In the present study, AMPH-treated group showed significant decrease in the number of alternations in the arms of Y-maze compared with control vehicle group. These data are similar to previous results [40-41]. Groups treated with celecoxib or omega-3 FAs showed significant increase in the number of alternations in the Y-maze. The effects of combination were also significant to group treated with RIS alone and this effect was in agreement with previous studies [42-43] which found that celecoxib and omega-3 FAs, respectively, improve the behavior in Y-maze.

In the present study, AMPH-treated group was shown to significantly reduce the social interaction compared to the control-vehicle group. These findings are in consistent with previous findings [44-45]. Celecoxib and omega- 3FAs showed significant decrease in the time required for the investigation of a novel animal. The effects of combination were also significant to group treated with RIS alone. These results are in accordance with previous studies [46-47] which revealed that celecoxib or omega3 FAs, respectively have positive effects on the social interaction.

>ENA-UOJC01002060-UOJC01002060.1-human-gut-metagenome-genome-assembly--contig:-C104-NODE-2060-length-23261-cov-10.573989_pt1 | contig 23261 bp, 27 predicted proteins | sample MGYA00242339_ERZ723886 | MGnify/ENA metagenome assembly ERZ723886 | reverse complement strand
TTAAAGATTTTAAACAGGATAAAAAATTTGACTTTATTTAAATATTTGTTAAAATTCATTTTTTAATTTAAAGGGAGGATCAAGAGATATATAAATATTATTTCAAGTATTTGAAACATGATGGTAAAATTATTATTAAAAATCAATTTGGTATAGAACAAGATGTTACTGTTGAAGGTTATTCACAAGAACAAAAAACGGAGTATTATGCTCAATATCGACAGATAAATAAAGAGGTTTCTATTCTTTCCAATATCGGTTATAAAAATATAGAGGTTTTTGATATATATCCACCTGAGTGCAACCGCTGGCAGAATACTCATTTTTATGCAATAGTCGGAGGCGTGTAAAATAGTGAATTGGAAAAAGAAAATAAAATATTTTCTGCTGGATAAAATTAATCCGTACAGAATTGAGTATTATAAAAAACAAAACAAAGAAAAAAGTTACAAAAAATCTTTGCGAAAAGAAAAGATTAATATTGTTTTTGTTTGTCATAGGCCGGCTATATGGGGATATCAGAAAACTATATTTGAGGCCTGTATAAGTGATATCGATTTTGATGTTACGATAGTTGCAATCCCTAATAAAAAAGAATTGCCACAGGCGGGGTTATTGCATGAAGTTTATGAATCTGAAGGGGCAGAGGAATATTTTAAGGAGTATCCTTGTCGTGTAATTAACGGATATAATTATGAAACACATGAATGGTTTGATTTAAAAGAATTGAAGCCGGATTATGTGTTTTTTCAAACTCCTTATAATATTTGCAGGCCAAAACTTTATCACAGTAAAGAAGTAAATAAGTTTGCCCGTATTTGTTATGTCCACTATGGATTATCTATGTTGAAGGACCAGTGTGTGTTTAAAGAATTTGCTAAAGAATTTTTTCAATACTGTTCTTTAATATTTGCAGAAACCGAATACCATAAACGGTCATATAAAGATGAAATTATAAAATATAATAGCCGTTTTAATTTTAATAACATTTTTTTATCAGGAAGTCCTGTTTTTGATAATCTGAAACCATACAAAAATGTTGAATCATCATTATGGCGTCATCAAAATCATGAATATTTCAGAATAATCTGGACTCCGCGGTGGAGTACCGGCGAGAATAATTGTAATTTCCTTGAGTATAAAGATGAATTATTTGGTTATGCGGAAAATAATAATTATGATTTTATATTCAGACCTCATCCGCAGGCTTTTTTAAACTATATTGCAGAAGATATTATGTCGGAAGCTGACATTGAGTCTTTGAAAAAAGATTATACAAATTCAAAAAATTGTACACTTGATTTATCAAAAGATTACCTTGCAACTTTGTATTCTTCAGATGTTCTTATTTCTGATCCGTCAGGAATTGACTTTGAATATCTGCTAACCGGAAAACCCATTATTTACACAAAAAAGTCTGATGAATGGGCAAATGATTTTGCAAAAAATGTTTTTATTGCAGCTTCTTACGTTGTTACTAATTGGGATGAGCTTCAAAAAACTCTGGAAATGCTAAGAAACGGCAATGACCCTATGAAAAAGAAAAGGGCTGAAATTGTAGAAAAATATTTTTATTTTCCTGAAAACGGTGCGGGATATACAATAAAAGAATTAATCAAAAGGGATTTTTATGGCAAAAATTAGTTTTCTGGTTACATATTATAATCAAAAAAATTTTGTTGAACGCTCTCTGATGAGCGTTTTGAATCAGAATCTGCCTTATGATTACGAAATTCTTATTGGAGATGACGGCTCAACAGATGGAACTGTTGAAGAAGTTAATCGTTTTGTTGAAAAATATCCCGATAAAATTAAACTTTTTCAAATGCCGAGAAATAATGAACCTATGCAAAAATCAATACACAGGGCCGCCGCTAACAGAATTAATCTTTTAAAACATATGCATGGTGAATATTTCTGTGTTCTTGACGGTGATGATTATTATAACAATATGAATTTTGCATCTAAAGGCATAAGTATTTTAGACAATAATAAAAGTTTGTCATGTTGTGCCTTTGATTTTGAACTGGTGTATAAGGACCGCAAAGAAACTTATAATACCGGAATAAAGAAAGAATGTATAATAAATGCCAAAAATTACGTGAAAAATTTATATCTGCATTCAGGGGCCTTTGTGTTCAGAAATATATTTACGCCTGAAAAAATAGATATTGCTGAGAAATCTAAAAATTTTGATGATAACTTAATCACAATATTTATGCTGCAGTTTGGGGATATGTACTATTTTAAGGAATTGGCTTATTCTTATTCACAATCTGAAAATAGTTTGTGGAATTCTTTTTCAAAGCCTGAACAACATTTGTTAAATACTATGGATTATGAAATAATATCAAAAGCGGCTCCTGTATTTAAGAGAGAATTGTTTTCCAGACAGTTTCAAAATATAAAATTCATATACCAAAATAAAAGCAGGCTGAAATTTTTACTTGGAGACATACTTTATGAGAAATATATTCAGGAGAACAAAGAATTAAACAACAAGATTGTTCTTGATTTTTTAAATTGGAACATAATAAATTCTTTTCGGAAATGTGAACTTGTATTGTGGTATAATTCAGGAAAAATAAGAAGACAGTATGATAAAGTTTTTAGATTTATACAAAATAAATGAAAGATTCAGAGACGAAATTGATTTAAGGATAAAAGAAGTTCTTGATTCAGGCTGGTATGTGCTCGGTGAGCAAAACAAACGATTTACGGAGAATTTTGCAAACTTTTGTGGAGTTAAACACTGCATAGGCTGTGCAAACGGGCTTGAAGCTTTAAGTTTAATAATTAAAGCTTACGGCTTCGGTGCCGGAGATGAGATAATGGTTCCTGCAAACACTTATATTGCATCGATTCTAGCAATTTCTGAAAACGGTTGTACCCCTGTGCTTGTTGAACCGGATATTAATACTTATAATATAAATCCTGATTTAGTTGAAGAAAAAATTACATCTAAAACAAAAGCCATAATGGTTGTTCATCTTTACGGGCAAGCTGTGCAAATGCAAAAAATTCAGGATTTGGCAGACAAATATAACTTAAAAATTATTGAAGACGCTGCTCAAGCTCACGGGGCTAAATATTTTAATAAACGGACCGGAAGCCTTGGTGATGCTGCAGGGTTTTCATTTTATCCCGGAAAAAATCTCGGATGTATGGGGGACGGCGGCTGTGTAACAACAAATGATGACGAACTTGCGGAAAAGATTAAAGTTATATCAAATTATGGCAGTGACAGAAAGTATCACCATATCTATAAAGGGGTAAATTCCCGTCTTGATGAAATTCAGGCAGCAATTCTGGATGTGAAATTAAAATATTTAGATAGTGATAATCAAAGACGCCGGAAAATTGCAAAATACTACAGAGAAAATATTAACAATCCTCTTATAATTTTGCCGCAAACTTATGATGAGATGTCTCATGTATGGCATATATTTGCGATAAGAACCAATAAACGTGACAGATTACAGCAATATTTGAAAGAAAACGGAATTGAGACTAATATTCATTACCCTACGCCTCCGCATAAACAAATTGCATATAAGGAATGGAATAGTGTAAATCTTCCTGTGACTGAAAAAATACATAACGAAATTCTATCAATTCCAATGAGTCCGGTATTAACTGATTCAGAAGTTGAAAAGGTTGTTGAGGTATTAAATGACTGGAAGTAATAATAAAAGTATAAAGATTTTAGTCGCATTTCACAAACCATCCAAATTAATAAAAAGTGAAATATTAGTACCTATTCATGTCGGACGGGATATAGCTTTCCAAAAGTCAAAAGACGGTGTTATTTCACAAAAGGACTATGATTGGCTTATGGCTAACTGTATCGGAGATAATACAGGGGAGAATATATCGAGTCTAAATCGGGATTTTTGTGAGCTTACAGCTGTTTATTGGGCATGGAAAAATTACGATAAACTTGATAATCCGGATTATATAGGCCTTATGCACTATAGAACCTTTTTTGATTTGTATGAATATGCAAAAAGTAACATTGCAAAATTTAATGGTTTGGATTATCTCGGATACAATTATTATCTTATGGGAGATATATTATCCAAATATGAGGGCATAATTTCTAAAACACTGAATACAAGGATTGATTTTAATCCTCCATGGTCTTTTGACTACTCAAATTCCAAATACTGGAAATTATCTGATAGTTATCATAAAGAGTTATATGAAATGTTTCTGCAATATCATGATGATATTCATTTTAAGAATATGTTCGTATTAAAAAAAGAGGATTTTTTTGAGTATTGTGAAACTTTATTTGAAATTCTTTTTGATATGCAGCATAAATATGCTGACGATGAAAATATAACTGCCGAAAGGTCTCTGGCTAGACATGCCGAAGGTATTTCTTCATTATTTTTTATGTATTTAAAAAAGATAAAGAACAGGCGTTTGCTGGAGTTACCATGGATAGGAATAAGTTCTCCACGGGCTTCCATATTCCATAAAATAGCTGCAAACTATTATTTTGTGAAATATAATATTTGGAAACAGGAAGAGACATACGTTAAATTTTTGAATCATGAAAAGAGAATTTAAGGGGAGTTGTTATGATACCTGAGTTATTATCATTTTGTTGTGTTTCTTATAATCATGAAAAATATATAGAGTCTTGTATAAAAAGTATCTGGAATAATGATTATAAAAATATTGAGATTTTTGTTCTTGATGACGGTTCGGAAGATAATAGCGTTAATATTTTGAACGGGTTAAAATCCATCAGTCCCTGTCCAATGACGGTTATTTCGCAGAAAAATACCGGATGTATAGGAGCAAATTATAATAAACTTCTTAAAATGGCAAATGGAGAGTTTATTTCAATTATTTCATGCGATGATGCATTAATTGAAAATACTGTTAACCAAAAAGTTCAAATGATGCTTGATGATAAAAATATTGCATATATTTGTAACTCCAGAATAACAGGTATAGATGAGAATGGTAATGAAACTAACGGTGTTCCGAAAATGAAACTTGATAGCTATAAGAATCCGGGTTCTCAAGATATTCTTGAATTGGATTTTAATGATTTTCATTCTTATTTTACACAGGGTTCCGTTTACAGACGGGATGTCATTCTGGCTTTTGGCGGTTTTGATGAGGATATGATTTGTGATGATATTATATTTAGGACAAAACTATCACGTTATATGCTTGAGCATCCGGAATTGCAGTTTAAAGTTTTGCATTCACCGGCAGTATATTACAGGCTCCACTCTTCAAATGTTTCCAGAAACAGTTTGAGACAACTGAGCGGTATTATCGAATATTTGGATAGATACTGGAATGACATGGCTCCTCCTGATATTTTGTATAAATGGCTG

The effect of celecoxib is probably due to its inhibition of the cyclooxygenase-2 (COX-2) enzyme which is responsible for production of the prostaglandins (PGs). COX-2 and PGs are involved in physiological mechanism of memory. Also, celecoxib causes reduction of the brain levels of inflammatory cytokines (TNF–α and IL-1β) and induction of inducible nitric oxide synthase in the brain. This suggests that celecoxib, attenuates neurodegeneration and improves cognitive impairment. This provides evidence on the relevance of persistent inflammation as a triggering factor for schizophrenia.